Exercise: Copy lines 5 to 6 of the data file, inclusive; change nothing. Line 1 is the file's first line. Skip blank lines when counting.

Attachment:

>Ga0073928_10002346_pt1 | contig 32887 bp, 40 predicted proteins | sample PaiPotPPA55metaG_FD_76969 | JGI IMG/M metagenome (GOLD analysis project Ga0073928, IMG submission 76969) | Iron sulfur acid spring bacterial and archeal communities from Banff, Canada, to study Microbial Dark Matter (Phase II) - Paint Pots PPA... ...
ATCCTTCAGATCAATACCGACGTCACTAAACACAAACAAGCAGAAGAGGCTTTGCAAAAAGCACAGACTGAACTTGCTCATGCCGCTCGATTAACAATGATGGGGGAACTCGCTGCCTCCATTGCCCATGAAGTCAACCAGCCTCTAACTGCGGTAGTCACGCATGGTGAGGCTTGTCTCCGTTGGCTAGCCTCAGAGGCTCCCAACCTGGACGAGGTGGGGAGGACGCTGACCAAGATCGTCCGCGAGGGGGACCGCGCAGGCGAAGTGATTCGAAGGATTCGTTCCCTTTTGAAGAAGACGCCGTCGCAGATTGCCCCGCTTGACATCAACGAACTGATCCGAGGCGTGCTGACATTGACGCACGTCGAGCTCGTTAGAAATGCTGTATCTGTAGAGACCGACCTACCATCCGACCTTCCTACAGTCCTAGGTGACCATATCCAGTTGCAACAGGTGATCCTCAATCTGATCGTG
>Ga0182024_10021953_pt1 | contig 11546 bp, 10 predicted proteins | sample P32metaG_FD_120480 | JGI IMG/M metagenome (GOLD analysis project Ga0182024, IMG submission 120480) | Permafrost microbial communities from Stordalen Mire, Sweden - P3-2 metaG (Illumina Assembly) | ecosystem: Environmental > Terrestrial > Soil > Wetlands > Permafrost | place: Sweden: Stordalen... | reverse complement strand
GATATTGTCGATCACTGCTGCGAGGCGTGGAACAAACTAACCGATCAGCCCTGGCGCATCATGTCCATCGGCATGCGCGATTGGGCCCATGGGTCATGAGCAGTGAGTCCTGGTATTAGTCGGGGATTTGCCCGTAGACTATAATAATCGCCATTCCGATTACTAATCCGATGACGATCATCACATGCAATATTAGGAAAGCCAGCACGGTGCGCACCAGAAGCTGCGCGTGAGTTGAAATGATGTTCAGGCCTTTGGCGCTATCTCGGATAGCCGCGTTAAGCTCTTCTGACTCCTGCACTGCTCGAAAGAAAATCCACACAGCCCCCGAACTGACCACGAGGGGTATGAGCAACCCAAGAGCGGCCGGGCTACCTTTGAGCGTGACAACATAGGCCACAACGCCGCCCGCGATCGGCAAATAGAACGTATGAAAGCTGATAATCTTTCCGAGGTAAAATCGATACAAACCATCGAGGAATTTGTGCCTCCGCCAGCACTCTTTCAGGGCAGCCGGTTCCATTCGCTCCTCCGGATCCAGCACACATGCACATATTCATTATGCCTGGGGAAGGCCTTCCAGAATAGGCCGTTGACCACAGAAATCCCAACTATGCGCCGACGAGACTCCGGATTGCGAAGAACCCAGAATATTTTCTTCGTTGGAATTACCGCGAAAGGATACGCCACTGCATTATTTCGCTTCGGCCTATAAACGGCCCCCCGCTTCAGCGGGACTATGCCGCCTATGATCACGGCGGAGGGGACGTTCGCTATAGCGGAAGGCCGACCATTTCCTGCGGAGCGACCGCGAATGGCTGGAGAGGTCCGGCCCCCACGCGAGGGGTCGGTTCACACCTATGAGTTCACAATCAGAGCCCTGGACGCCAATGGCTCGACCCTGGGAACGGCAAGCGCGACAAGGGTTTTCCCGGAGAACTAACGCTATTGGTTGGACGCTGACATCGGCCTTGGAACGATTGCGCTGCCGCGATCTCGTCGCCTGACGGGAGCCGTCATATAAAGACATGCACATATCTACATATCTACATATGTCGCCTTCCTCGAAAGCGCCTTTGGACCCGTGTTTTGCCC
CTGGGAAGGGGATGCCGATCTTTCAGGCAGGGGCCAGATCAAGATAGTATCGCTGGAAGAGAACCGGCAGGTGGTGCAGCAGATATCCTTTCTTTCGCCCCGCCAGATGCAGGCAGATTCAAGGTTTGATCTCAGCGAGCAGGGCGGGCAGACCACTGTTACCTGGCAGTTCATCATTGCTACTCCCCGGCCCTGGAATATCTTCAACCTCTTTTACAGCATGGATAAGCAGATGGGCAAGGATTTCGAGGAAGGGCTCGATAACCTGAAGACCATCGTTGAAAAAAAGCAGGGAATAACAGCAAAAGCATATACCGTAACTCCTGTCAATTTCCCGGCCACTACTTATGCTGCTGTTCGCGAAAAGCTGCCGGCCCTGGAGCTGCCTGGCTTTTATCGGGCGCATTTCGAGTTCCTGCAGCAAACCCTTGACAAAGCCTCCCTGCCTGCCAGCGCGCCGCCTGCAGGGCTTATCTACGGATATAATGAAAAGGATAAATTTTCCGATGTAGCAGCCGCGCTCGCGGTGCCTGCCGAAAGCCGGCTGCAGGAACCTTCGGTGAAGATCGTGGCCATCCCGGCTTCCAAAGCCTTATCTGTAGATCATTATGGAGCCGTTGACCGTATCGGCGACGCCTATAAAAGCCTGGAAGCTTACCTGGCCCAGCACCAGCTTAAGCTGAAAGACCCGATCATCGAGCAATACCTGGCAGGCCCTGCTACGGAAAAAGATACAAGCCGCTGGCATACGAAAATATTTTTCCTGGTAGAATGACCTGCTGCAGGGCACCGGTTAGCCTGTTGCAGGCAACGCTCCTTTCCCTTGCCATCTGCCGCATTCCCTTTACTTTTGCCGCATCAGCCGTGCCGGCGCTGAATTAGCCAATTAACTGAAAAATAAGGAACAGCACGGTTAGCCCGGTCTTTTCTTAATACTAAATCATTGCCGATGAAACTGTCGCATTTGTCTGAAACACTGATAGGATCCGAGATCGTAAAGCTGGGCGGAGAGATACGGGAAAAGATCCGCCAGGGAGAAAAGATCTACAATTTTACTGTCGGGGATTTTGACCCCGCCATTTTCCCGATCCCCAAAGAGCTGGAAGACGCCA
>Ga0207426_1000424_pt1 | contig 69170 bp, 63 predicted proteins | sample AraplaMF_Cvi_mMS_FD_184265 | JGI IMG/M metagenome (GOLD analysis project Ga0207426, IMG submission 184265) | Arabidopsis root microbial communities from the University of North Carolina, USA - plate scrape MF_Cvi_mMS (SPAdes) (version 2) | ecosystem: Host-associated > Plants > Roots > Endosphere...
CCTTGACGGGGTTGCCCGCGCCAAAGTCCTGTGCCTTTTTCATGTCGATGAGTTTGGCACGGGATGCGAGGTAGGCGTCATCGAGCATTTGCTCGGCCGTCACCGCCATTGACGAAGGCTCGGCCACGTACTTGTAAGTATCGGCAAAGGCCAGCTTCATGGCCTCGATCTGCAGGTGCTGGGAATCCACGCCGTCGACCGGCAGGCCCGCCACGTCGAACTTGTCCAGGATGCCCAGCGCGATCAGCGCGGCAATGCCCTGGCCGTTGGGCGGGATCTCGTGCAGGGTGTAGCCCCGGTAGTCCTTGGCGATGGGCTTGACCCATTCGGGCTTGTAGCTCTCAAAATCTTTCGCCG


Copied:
CTGGGAAGGGGATGCCGATCTTTCAGGCAGGGGCCAGATCAAGATAGTATCGCTGGAAGAGAACCGGCAGGTGGTGCAGCAGATATCCTTTCTTTCGCCCCGCCAGATGCAGGCAGATTCAAGGTTTGATCTCAGCGAGCAGGGCGGGCAGACCACTGTTACCTGGCAGTTCATCATTGCTACTCCCCGGCCCTGGAATATCTTCAACCTCTTTTACAGCATGGATAAGCAGATGGGCAAGGATTTCGAGGAAGGGCTCGATAACCTGAAGACCATCGTTGAAAAAAAGCAGGGAATAACAGCAAAAGCATATACCGTAACTCCTGTCAATTTCCCGGCCACTACTTATGCTGCTGTTCGCGAAAAGCTGCCGGCCCTGGAGCTGCCTGGCTTTTATCGGGCGCATTTCGAGTTCCTGCAGCAAACCCTTGACAAAGCCTCCCTGCCTGCCAGCGCGCCGCCTGCAGGGCTTATCTACGGATATAATGAAAAGGATAAATTTTCCGATGTAGCAGCCGCGCTCGCGGTGCCTGCCGAAAGCCGGCTGCAGGAACCTTCGGTGAAGATCGTGGCCATCCCGGCTTCCAAAGCCTTATCTGTAGATCATTATGGAGCCGTTGACCGTATCGGCGACGCCTATAAAAGCCTGGAAGCTTACCTGGCCCAGCACCAGCTTAAGCTGAAAGACCCGATCATCGAGCAATACCTGGCAGGCCCTGCTACGGAAAAAGATACAAGCCGCTGGCATACGAAAATATTTTTCCTGGTAGAATGACCTGCTGCAGGGCACCGGTTAGCCTGTTGCAGGCAACGCTCCTTTCCCTTGCCATCTGCCGCATTCCCTTTACTTTTGCCGCATCAGCCGTGCCGGCGCTGAATTAGCCAATTAACTGAAAAATAAGGAACAGCACGGTTAGCCCGGTCTTTTCTTAATACTAAATCATTGCCGATGAAACTGTCGCATTTGTCTGAAACACTGATAGGATCCGAGATCGTAAAGCTGGGCGGAGAGATACGGGAAAAGATCCGCCAGGGAGAAAAGATCTACAATTTTACTGTCGGGGATTTTGACCCCGCCATTTTCCCGATCCCCAAAGAGCTGGAAGACGCCA
>Ga0207426_1000424_pt1 | contig 69170 bp, 63 predicted proteins | sample AraplaMF_Cvi_mMS_FD_184265 | JGI IMG/M metagenome (GOLD analysis project Ga0207426, IMG submission 184265) | Arabidopsis root microbial communities from the University of North Carolina, USA - plate scrape MF_Cvi_mMS (SPAdes) (version 2) | ecosystem: Host-associated > Plants > Roots > Endosphere...